Bottom of the Botanical Barrel


Consider this a public service announcement/soapbox lecture from your favorite Landscape Architect (unless you are one of my readers who is also an LA, then I don’t have to be your favorite). This time of year, beginning of spring, I drive in to work thinking of two things:

1. I sure love spring!

2. WHY oh WHY on God’s green earth, do so many people still plant those damn Bradford Pear trees?

They are not good trees. This is not just my (educated) opinion, this is fact. Consider that on a list of trees for Kansas City, complied by an extremely knowledgeable local LA* by interviewing certified arborists, urban foresters, extension agents, nurserymen, and researchers that the number one lowest rated tree** is the Bradford Pear. This tree is total crap.

It stinks (opinion), the flowers are not pretty compared to magnolias, crabapples, dogwoods, heck most anything else that flowers (opinion) but they are short lived (fact), horribly branched (fact), weak (fact), and have no redeeming features whatsoever save the one week out of the year that it produces ugly, stinky flowers.

Why on earth would you plant one of these trees? Because it was on sale on Home Depot? Please don’t buy trees from Home Depot.

Don’t plant this tree. You don’t have to cut it down if you are unfortuntate enough to have one on your property (I would though), but let’s not add more Brandford Pears to the world. If you need tree suggestions, I would love to offer my opinion. My educated opinion.

That’s all. One more week and these botanical atrocities won’t be so obvious and I won’t hyperventilate on my drive in to work.

* I want to give credit where credit is due, but I don’t want my blog to be google-able. So, if you are curious I’ll give you the info.

**(The rest of the list of lowest rated trees, if you are curious: (2. Silver Maple, 3. Newport Plum, 4. Cottonwood, 5. White/Green Ash, 6. Amur Maple, 7. Green Hawthorn, 8. Black Locust, 9. Sweetgum (AMEN and AMEN!!!!), 10. Red Maple.)***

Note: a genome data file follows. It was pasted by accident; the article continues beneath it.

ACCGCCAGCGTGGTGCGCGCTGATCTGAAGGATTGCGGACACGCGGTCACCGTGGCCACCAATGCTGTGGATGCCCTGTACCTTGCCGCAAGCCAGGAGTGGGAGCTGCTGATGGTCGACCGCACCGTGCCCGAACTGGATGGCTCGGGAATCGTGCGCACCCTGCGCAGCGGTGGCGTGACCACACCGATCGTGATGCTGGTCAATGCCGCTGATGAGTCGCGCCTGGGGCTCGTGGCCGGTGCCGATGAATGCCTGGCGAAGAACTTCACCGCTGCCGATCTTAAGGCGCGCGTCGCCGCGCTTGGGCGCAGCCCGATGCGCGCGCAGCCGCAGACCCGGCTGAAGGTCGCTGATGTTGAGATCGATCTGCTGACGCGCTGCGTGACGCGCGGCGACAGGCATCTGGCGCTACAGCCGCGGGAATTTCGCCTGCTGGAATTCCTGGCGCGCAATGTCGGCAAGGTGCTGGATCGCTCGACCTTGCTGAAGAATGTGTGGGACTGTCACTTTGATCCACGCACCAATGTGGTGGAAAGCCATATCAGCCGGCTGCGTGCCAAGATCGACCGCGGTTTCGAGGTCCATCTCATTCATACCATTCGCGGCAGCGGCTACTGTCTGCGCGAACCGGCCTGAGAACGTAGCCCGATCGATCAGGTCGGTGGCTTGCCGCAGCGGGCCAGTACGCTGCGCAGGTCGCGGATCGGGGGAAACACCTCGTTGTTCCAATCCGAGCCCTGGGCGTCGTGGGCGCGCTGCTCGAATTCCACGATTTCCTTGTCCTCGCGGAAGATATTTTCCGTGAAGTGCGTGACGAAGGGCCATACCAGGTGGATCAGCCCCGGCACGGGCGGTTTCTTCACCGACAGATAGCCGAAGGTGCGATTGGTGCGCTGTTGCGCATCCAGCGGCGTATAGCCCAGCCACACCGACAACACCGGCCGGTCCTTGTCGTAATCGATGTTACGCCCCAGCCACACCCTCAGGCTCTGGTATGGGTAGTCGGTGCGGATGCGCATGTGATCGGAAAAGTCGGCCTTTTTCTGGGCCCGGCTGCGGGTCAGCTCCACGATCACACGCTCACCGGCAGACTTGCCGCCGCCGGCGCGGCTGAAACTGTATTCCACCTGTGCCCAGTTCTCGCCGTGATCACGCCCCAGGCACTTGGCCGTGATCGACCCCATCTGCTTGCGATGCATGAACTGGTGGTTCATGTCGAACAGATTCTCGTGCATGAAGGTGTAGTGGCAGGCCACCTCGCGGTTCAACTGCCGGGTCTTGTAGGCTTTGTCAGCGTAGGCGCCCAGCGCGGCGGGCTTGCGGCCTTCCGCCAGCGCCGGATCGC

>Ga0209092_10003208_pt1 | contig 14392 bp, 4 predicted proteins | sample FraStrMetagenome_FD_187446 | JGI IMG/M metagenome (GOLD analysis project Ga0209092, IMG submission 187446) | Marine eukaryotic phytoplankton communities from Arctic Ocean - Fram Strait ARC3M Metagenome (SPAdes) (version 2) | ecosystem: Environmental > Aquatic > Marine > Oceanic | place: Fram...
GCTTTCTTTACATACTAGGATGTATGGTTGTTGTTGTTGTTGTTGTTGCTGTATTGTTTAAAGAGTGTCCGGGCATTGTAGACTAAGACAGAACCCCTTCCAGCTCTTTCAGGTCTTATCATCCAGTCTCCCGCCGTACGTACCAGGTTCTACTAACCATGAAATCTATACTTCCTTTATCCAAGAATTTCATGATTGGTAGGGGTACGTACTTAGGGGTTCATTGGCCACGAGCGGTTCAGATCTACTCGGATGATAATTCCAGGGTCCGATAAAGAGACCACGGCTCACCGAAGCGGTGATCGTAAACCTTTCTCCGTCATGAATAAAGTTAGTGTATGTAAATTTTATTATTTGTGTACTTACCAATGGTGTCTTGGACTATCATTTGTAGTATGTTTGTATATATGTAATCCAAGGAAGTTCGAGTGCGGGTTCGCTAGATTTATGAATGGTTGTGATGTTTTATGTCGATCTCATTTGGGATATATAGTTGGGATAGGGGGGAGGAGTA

***If you want to know why, don’t be shy about asking. Or you can just take our collective word for it.


5 responses »

  1. Oh my goodness- it is so ironic you should post this today. I have spent a.l.l. morning arguing with my husband via text message about how I do not want to plant bradford pears in our yard. (Maybe arguing is a strong term, I've been fighting his insistence and am about a text away from giving in) His argument is that they don't get very big, but taller than the fence, they grow quickly, and we can get them from the local hardware store for $7 a pop(near springfield, mo). Our dilemma: our house is right next to the city road district. The city was nice enough to put up a privacy fence between us and them, but you can still see the machinery and barns over the top of the fence. We want to plant some small to mid-size trees along the fence line, and he is set on Cleveland pears. I dislike the smell and having to clean up after the trees we already have (not bradford or cleveland) after a semi-strong wind blows. I've suggested crab apples (he doesn't like them) and dogwoods (they don't grow very fast). What are your thoughts on redbuds and THANK YOU for the Magnolia idea. I had not thought of that and I prefer them to the pear trees. But I don't have a very green thumb so whatever we plant, I hope I don't kill them.

  2. I can't recommend a specific tree without knowing more about your cultural conditions but in general?Redbuds are good, Whitebuds too if you can find them, and magnolias. Other good small trees are White Fringetree, Trident Maple, and one of my favs- Autumn Brilliance Serviceberry. Many fast growing trees are all weak-wooded trees. Balance your desire for quick growth with the need for long term health. As is true in virtually every aspect of life, you will get what you pay for. No matter the tree you are after, I can't stress enough the importance of buying from a reputable nursery who is providing locally grown trees. They have the best root systems, are acclimated to your climate, and will give you the best chance of long term success. Good luck, I hope you win the battle!

  3. If you want red bud trees I have all you want coming up everywhere in my flowergarden. Pretty for a while but they are not on my preference list. Every darn seed seems to grow where not wanted. Grandma Nelson

  4. That's so funny you posted about this! Erik and I were just talking about how bad Bradford Pear's smell when they're blooming. Glad to know I'm not the only one that thinks that! :)~ April

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